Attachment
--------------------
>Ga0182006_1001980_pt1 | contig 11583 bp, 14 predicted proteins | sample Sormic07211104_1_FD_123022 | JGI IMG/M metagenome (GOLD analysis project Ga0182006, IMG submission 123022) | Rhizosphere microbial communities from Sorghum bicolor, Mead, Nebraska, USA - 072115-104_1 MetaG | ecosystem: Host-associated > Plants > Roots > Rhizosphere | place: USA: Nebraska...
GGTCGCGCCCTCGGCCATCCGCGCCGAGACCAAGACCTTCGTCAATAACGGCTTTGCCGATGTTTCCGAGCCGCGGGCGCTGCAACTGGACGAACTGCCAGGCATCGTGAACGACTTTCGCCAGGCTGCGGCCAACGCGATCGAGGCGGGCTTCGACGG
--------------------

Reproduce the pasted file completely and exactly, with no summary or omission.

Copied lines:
>Ga0182006_1001980_pt1 | contig 11583 bp, 14 predicted proteins | sample Sormic07211104_1_FD_123022 | JGI IMG/M metagenome (GOLD analysis project Ga0182006, IMG submission 123022) | Rhizosphere microbial communities from Sorghum bicolor, Mead, Nebraska, USA - 072115-104_1 MetaG | ecosystem: Host-associated > Plants > Roots > Rhizosphere | place: USA: Nebraska...
GGTCGCGCCCTCGGCCATCCGCGCCGAGACCAAGACCTTCGTCAATAACGGCTTTGCCGATGTTTCCGAGCCGCGGGCGCTGCAACTGGACGAACTGCCAGGCATCGTGAACGACTTTCGCCAGGCTGCGGCCAACGCGATCGAGGCGGGCTTCGACGG